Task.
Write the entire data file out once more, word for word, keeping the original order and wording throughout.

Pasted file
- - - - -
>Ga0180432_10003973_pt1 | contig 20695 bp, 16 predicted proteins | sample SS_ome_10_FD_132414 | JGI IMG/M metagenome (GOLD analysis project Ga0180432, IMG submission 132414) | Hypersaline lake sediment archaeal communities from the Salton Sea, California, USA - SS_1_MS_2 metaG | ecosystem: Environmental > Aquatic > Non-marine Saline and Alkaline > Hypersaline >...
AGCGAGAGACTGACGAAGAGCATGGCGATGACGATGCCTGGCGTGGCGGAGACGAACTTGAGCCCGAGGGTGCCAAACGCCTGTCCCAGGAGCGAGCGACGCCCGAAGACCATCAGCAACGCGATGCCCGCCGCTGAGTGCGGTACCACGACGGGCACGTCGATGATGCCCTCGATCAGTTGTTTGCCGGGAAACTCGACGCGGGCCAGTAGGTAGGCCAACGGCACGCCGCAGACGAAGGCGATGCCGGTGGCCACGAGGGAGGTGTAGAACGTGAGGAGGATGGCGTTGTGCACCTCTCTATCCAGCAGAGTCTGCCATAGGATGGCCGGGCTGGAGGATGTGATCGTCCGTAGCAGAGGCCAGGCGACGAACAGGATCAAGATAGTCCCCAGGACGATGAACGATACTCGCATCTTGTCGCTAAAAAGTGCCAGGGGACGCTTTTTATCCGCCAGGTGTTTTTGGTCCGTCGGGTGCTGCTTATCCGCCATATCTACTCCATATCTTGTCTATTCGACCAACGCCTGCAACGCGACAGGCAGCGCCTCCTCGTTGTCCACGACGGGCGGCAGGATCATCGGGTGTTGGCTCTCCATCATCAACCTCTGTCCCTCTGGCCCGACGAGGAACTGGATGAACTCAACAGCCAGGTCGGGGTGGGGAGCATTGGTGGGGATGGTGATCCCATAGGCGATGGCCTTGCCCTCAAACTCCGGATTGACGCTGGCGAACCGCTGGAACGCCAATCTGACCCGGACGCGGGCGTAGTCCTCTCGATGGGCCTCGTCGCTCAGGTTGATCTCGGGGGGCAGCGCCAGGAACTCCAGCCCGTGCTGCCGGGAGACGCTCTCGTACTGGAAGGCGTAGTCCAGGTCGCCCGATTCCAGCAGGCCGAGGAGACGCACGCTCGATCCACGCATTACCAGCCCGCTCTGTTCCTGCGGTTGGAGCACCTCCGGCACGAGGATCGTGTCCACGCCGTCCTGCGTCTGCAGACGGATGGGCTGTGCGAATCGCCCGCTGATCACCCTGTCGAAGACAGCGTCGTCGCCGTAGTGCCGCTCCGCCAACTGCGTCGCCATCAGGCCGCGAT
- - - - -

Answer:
>Ga0180432_10003973_pt1 | contig 20695 bp, 16 predicted proteins | sample SS_ome_10_FD_132414 | JGI IMG/M metagenome (GOLD analysis project Ga0180432, IMG submission 132414) | Hypersaline lake sediment archaeal communities from the Salton Sea, California, USA - SS_1_MS_2 metaG | ecosystem: Environmental > Aquatic > Non-marine Saline and Alkaline > Hypersaline >...
AGCGAGAGACTGACGAAGAGCATGGCGATGACGATGCCTGGCGTGGCGGAGACGAACTTGAGCCCGAGGGTGCCAAACGCCTGTCCCAGGAGCGAGCGACGCCCGAAGACCATCAGCAACGCGATGCCCGCCGCTGAGTGCGGTACCACGACGGGCACGTCGATGATGCCCTCGATCAGTTGTTTGCCGGGAAACTCGACGCGGGCCAGTAGGTAGGCCAACGGCACGCCGCAGACGAAGGCGATGCCGGTGGCCACGAGGGAGGTGTAGAACGTGAGGAGGATGGCGTTGTGCACCTCTCTATCCAGCAGAGTCTGCCATAGGATGGCCGGGCTGGAGGATGTGATCGTCCGTAGCAGAGGCCAGGCGACGAACAGGATCAAGATAGTCCCCAGGACGATGAACGATACTCGCATCTTGTCGCTAAAAAGTGCCAGGGGACGCTTTTTATCCGCCAGGTGTTTTTGGTCCGTCGGGTGCTGCTTATCCGCCATATCTACTCCATATCTTGTCTATTCGACCAACGCCTGCAACGCGACAGGCAGCGCCTCCTCGTTGTCCACGACGGGCGGCAGGATCATCGGGTGTTGGCTCTCCATCATCAACCTCTGTCCCTCTGGCCCGACGAGGAACTGGATGAACTCAACAGCCAGGTCGGGGTGGGGAGCATTGGTGGGGATGGTGATCCCATAGGCGATGGCCTTGCCCTCAAACTCCGGATTGACGCTGGCGAACCGCTGGAACGCCAATCTGACCCGGACGCGGGCGTAGTCCTCTCGATGGGCCTCGTCGCTCAGGTTGATCTCGGGGGGCAGCGCCAGGAACTCCAGCCCGTGCTGCCGGGAGACGCTCTCGTACTGGAAGGCGTAGTCCAGGTCGCCCGATTCCAGCAGGCCGAGGAGACGCACGCTCGATCCACGCATTACCAGCCCGCTCTGTTCCTGCGGTTGGAGCACCTCCGGCACGAGGATCGTGTCCACGCCGTCCTGCGTCTGCAGACGGATGGGCTGTGCGAATCGCCCGCTGATCACCCTGTCGAAGACAGCGTCGTCGCCGTAGTGCCGCTCCGCCAACTGCGTCGCCATCAGGCCGCGAT